Here, everything about the river is compressed by the nature of the canyon, runs are short, plunge pools abrupt and to even look for a tailout is an exercise in futility. The river dodges and twists on its tortuous journey, impeded and redirected by enormous rocks. In some places it loses itself beneath massive log jams. The canyon transitions abruptly from being river bed to gorge wall. You learn to treasure the sporadically placed gravel bars that let you rest your feet on something other than a sloping rock surface.

I tie on a Royal Coachman and shortly I’ve tailed several trout, most here will go eight to fourteen inches, but if you’ve paid your dues in the past, you know where some big boys lie. My partner is not doing well, most of his time is spent retrieving flies from stream side brush rather than casting to trout.

I whistle him up to where I am and point out one of my favorite spots. An immense boulder thrusts itself into the side of a pool. From its top the detail of the river bottom becomes exposed providing the watcher a view of the action. I have him tie on a Royal Wulff and direct him to cast across the head of the pool, leading the fly on the swing with the rod tip causing it to wake a little. He watches in amazement as a purple torpedo immediately shoots up from the depths and follows his fly. As soon as we spot the fish I have him stop his rod tip, in effect pausing his fly. It’s too much for the fish and it smashes his offering with enough force that its form clears the water.

In an instant everything is transformed. All the frustrations that have beleaguered my friends day vanish and he is grinning from ear to ear. I climb down to the little gravel that has been formed by the swirling waters downstream of the boulder and release his fish. After the fish is gone he looks at me and I indicate for him to go ahead with his fishing. In the past this pool has always provided several fish and today will be no different.

I watch as he continues to work the pool and then move off a ways downstream and place a few casts on top of a slick boil under a fallen tree next to a giant rock. It is a difficult spot to place a fly, too high and you hook the tree, too far to the left and the impenetrable mass of the log jam traps your offering, on the right the unyielding mass of stone. Three out of five casts miss the mark, but when I get everything just right I am rewarded almost instantly with a splashy rise as the fish attacks my fly before it can get away.

By the time my friend has exhausted the pool it is time for us to begin the trek, fishing as we go, back to our rig and the drive home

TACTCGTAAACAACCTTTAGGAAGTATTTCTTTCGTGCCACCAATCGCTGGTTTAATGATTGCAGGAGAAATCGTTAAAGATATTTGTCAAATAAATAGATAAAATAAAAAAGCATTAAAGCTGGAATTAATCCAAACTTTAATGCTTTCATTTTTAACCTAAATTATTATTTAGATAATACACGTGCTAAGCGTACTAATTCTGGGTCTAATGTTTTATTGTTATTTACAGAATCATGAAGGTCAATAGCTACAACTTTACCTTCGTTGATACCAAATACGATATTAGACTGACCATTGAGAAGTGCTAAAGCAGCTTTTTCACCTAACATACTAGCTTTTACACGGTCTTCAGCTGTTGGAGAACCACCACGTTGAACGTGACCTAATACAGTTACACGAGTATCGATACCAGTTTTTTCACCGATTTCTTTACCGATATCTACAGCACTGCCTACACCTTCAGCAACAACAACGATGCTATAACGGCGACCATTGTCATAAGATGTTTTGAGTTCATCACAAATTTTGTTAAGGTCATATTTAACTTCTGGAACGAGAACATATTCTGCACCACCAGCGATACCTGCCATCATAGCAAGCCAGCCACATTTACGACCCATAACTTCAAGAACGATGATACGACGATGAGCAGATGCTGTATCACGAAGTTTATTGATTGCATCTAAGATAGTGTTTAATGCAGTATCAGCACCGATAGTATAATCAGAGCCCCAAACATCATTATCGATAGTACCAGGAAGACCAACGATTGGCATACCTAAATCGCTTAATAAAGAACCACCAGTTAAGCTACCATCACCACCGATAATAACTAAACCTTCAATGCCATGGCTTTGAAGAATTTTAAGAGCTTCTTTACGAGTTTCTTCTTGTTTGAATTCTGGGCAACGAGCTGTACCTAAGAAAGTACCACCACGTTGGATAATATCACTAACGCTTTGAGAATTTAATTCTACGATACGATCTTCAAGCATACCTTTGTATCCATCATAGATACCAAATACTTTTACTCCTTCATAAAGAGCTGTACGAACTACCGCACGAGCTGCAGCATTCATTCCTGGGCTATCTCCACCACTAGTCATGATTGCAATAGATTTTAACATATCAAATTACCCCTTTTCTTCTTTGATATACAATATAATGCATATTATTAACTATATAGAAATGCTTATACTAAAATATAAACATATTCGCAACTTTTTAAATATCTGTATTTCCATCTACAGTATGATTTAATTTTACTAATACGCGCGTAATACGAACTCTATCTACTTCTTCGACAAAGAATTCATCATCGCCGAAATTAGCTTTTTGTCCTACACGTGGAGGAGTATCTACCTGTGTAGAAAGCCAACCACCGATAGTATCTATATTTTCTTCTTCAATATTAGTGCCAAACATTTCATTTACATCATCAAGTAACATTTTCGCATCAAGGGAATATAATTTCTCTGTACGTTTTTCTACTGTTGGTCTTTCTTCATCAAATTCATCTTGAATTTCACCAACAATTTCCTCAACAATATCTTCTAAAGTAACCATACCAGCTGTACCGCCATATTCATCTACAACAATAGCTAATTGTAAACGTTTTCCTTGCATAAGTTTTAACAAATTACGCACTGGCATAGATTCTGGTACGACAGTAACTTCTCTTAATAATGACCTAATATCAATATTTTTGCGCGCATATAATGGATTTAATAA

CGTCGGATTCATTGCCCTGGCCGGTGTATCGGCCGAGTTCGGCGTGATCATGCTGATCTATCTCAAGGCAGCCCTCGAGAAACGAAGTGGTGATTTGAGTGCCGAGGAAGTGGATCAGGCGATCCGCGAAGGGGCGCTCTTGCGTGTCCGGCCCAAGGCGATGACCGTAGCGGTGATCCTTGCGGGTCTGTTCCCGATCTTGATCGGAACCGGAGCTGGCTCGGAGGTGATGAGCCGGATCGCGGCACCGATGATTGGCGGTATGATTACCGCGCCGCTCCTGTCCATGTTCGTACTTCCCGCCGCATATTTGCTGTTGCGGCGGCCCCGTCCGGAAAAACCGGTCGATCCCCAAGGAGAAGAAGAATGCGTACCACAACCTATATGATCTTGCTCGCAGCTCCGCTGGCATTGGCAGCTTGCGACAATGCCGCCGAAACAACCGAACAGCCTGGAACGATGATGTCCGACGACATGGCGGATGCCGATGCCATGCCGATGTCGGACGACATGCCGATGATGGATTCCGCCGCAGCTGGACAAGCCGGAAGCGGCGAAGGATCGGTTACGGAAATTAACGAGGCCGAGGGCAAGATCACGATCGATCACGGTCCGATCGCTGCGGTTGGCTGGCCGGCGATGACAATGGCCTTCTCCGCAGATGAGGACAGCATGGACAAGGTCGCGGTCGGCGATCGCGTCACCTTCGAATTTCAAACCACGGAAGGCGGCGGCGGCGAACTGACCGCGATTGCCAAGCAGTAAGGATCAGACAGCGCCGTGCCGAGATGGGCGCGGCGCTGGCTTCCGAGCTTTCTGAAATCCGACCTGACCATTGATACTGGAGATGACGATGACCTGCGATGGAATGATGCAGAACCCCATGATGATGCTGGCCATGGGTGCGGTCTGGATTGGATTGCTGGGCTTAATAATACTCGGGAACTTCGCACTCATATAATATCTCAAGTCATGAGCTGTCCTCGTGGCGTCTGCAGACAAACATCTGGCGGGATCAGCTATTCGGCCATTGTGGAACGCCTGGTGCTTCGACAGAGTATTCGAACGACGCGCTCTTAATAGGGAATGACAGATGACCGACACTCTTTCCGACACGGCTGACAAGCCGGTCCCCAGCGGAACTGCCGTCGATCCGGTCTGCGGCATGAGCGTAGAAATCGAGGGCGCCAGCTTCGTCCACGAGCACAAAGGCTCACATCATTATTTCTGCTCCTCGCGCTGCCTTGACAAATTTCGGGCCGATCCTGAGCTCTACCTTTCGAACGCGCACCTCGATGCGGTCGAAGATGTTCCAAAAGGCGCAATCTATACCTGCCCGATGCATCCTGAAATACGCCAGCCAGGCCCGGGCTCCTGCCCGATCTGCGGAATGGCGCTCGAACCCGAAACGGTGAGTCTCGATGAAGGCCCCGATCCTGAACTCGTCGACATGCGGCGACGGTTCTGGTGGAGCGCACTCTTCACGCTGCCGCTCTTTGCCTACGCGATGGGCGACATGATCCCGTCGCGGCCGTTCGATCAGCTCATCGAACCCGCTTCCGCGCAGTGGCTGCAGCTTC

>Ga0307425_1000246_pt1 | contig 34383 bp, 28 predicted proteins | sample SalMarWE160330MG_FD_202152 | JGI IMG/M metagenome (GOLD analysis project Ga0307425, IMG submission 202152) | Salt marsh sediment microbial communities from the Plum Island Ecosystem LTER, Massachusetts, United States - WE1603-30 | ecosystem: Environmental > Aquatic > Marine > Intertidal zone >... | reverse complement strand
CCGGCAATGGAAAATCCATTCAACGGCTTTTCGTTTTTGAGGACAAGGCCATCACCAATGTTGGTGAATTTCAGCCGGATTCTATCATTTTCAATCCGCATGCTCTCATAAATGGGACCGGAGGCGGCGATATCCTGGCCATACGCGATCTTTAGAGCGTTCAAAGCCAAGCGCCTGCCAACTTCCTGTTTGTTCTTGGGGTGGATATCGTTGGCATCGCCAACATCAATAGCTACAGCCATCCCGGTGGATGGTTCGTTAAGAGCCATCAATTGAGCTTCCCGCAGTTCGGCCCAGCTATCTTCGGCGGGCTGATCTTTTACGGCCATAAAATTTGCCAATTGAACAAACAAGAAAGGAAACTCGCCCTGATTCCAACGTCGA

Well what did you expect? foodgrower can’t live by gardening alone.

’til next time


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12 Responses to Food Growing – At an Impasse & A Vignette of Life

  1. gamegetterII says:

    “There’s no reason to keep hunting” I was told “all the animals are clean gone from this area. Nobody’s seen nuthin, they’ve been hunted out of this area. We’re breaking camp in the morning and heading out.”

    Morons,I’ve heard the same BS since the 70’s in multiple states. The reason is always the same too-those making statements like that are the ones who will only hunt if they can drive to camp,then get to the elk,or mule deer,or antelope,or bighorn sheep,or whitetail deer “hangouts” in under 10 minutes hike.
    90%+of them don’t even have a map of the area,the same or better don’t have a compass,of the few who have a compass,even fewer know how to use it.
    That’s why it’s called hunting-it ain’t supposed to be easy.

    My two cents for something I would like to see you write more about is saving seeds,and how to keep our heirloom varieties going so they produce a good crop year after year.
    You wrote some about it,and I’ll know real soon how I did in the seed saving area-I’ve got some pepper seeds started now,in a couple weeks I’ll begin starting the rest of our seeds.

  2. pdwalker says:

    Excellent reading. Thank you.

  3. Robert says:

    Your articles have been great. I find many reminders in them from my youth and the life experiences gleaned from farm/ranch work.

    I don’t dare preach and don’t want come off that way to readers and those living the experiences. I will note that a concept struck me in the frame of the balance of knowledge, experience and the results of leaning or being weighted to a side.

    The thought of balance in life just keeps coming up in my thoughts.


  4. Steve in Ky says:

    Thank you. I would like to know more about culling and trimming tomatoes.

  5. fjord says:

    Much appreciated, especially about the raspberry thinning and cheese making, something I’ve been contemplating and planning but haven’t found the space or time to acquire equipment. Can’t live without cheese.

    Routine, Routine Routine, especially regarding livestock. They will tell you what time it is, if it’s time to be fed or milked. Stress releases adrenaline and cortisol which affects meat and milk production, and also affects health negatively. So does rough handling. Although if you spoil the crap out of them, they won’t be able to take any stress at all. you need to find that middle ground.

    it’s also good for people to get into a routine, although it leads to a condition that I call ‘the zone’ where you are doing stuff and not even conscious of it, because it’s so routine you have to think back and consider if you did a step or did it right. I don’t know how many times when milking 100+ cows I’ve finished and thought, ‘oh fuck, did i milk the treated cow into a bucket or the tank’ ?